Dr. Harshita Mruthinti Kamath is Visweswara Rao and Sita Koppaka Associate Professor in Telugu Culture, Literature and History at Emory University. Her research focuses on the textual and performance traditions of Telugu-speaking South India. Her monograph, Impersonations: The Artifice of Brahmin Masculinity in South Indian Dance (2019) analyzes gender impersonation in the Telugu dance style of Kuchipudi. She has also co-translated the sixteenth-century classical Telugu text Parijatapaharanamu (Theft of a Tree) with Velcheru Narayana Rao, which is published as part of the Murty Classical Library of India (2022). Her next research project focuses on the padams (short lyrical songs) of fifteenth-century Telugu poet Annamayya. Dr. Kamath’s research has been supported by grants from the American Institute of Indian Studies, Fulbright-Hays, American Association of University Women, and National Endowment for the Humanities.
Dr. Gautham Reddy is the South Asian Studies and Religion Librarian at Emory’s Robert W. Woodruff Library. He received his PhD, An Empire of Literary Telugu: Remaking Language and Community in Colonial South India, 1812-1920 (2020) from the University of Chicago’s Department of South Asian Languages and Civilizations. His current research interests include Telugu language and literature, the history of the book in South Asia, colonial modernity, and critical archival studies. He is a member of the Association of Asian Studies, the Committee on South Asian Languages and Documentation, and the South Asia Open Archives. He is managing editor of the recently launched digital journal Maidaanam: Culture, History, and Politics from the Deccan and Southern India.
Graduate Students and Alumni
Aalekhya Malladi received her doctorate in West and South Asian Religions in 2022. Her dissertation titled “Gender, Detachment, and Devotion in the Lives of 18th c. Telugu Poet Vengamamba” explores the texts and the life histories of Telugu devotional poet Vengamamba (1735-1817), who was based in the Vaishnava pilgrimage town of Tirupati. Through her analysis of Vengamamba’s texts, this project conceives of a distinct female perspective on devotion (bhakti) and detachment (vairagya). Dr. Malladi held the Fulbright-Nehru Fellowship in 2019-2020. Prior to her doctoral studies, Dr. Malladi received a BA in Comparative Literature & African, Middle Eastern & South Asian Languages and Literatures from Rutgers University, New Brunswick, and an MA in Middle Eastern, South Asian, and African Studies from Columbia University. She is currently Postdoctoral Teaching Fellow affiliated with the Departments of Religion and Anthropology at Oxford College, Emory University.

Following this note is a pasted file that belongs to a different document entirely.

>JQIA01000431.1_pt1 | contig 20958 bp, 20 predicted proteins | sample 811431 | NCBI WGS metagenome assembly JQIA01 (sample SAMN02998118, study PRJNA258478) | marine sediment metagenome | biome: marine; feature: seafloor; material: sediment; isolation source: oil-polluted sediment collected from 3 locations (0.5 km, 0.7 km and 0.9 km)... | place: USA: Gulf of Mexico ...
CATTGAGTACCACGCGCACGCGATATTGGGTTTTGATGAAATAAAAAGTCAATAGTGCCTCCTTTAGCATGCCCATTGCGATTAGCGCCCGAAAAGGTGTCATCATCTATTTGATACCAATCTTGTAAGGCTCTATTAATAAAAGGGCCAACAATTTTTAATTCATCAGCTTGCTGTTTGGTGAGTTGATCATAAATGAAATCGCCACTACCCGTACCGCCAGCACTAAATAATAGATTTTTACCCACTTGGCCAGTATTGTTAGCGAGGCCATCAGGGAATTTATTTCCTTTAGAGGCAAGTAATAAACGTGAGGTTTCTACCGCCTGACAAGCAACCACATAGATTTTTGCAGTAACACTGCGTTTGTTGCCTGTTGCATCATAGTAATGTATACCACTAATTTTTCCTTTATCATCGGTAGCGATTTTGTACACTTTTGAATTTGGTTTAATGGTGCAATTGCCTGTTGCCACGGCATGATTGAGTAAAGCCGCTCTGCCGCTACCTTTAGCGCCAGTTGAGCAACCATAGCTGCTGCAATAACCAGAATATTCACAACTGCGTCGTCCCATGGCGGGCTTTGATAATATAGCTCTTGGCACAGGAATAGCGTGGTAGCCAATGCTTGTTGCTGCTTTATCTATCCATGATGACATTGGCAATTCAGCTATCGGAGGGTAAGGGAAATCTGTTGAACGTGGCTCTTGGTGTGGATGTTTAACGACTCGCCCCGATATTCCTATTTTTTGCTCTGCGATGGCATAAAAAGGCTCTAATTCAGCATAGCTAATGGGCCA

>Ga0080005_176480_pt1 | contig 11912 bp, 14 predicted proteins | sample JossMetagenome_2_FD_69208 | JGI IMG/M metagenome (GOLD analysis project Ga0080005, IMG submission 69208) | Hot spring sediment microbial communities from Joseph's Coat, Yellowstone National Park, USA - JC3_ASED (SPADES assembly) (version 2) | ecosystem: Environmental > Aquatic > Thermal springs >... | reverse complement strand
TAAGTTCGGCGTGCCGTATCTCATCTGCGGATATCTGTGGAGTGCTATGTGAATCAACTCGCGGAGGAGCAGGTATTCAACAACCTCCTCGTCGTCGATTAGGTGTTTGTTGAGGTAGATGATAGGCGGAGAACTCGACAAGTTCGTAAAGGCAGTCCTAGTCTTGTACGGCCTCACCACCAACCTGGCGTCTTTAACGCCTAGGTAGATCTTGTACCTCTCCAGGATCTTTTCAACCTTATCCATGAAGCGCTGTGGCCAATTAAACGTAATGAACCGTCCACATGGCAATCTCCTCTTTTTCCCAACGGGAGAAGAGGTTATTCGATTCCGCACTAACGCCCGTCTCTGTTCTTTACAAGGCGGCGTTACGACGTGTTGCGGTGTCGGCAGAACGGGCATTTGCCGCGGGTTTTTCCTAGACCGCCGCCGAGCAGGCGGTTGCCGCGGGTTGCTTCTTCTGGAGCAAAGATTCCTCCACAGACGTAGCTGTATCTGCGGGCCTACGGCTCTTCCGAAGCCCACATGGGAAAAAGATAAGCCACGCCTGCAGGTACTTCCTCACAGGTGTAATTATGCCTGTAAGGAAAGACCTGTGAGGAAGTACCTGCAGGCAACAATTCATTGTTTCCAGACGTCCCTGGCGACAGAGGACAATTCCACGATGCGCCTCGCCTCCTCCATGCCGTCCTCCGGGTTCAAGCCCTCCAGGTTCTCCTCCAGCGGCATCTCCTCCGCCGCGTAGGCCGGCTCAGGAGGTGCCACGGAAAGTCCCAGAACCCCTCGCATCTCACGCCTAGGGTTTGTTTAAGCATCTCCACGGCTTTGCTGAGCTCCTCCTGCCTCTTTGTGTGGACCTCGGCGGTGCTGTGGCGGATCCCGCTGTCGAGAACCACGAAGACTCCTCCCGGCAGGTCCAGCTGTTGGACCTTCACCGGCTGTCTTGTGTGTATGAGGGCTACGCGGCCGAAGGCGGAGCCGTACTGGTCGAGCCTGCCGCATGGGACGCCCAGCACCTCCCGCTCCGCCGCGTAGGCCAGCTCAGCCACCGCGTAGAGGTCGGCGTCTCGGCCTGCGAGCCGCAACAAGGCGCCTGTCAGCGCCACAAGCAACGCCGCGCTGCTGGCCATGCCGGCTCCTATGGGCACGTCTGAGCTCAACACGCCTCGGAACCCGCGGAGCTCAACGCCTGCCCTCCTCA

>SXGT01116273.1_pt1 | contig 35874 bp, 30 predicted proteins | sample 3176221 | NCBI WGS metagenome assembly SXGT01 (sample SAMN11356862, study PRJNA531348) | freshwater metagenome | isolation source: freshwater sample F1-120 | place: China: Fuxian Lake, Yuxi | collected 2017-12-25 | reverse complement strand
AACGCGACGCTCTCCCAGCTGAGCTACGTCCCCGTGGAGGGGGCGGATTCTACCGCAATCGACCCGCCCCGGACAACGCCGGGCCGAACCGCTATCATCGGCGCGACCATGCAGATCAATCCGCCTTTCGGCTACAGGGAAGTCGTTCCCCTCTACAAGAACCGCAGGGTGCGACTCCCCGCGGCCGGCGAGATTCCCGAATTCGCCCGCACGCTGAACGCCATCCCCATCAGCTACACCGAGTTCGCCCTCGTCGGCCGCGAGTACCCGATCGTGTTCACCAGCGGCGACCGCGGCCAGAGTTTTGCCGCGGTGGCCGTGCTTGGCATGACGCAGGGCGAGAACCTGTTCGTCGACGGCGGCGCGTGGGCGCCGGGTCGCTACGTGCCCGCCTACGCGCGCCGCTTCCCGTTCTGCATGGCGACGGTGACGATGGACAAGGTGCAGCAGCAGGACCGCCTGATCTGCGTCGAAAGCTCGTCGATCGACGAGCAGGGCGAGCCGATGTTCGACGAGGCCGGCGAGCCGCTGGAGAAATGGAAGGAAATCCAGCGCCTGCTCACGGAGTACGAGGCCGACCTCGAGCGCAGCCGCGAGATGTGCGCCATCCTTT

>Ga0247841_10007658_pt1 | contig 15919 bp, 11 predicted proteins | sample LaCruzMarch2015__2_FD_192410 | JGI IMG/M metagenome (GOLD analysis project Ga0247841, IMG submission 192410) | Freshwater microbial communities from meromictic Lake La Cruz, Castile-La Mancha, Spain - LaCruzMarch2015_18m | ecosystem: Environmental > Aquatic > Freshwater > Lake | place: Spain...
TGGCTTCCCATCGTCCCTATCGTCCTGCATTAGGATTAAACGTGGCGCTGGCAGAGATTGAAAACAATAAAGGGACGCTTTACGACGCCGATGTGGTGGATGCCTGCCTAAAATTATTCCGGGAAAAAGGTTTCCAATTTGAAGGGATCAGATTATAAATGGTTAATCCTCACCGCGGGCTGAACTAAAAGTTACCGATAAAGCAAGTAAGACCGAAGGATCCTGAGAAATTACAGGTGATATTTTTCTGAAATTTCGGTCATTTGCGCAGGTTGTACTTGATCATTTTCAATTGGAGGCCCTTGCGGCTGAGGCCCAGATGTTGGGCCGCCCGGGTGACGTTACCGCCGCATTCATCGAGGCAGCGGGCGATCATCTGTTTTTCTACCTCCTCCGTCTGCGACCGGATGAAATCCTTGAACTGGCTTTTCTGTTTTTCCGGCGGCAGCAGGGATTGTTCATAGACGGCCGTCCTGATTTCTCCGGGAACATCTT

Shiva Sai Ram Urella is a doctoral student in West and South Asian Religions. His current doctoral project at Emory focuses on the Oggu Katha tradition and Telangana’s oral-performing community of Ogguvandlu. His research aims to explore the contemporary forms of the tradition to offer an insight into the tradition’s conception of narrative (katha) as a performative expression of a shared oral memory of the community. This project will subsequently explore the tradition’s presence and reception in ritual, “secular,” and political spaces and theorize the entangled forms of caste and regional identity in Telangana. Shiva received a Integrated Masters’ degree in Political Science from University of Hyderabad, India.
Dr. Joyce Burkhalter Flueckiger joined Emory’s Religion Department in 1992 and retired in 2021. She was instrumental in founding the Telugu Initiative at Emory, in which she remains active, and she continues to work with doctoral students. One goal of her research and teaching has been to bring unwritten traditions—vernacular and everyday religion–into the mainstream of the study of religion. Dr. Flueckiger spent one year in Tirupati, Andhra Pradesh, researching narrative and ritual traditions of the village goddess Gangamma, which resulted in publication of When the World Becomes Female: Possibilities of a South Indian Goddess (2013). She has conducted extensive research in Hyderabad, from which she published a book about a Muslim female healer, In Amma’s Healing Room: Gender & Vernacular Islam in South India (2006) and select chapters of Material Acts in Everyday Hindu Worlds (2020). She has also written about oral traditions, ritual, and materiality in Chhattisgarh and Uttarakhand.
Dr. Velcheru Narayana Rao taught Telugu and Indian literatures for 38 years at the University of Wisconsin-Madison, where he was Krishnadevaraya Professor of Languages and Cultures of Asia. In 2015, he was named the first Visweswara Rao and Sita Koppaka Professor in Telugu Culture, Literature, and History at Emory University, a position which he held until December 2017. Professor Narayana Rao is the author of several books on Telugu Literature and South Indian history including Classical Telugu Poetry: An Anthology, with David Shulman (2002), God On the Hill: Temple Songs from Tirupati, with David Shulman (2005), The Story of Manu, with David Shulman (2015), and Text and Tradition in South India (2016). Most recently, he was awarded the prestigious Sahitya Akademi Award by the Government of India in 2021.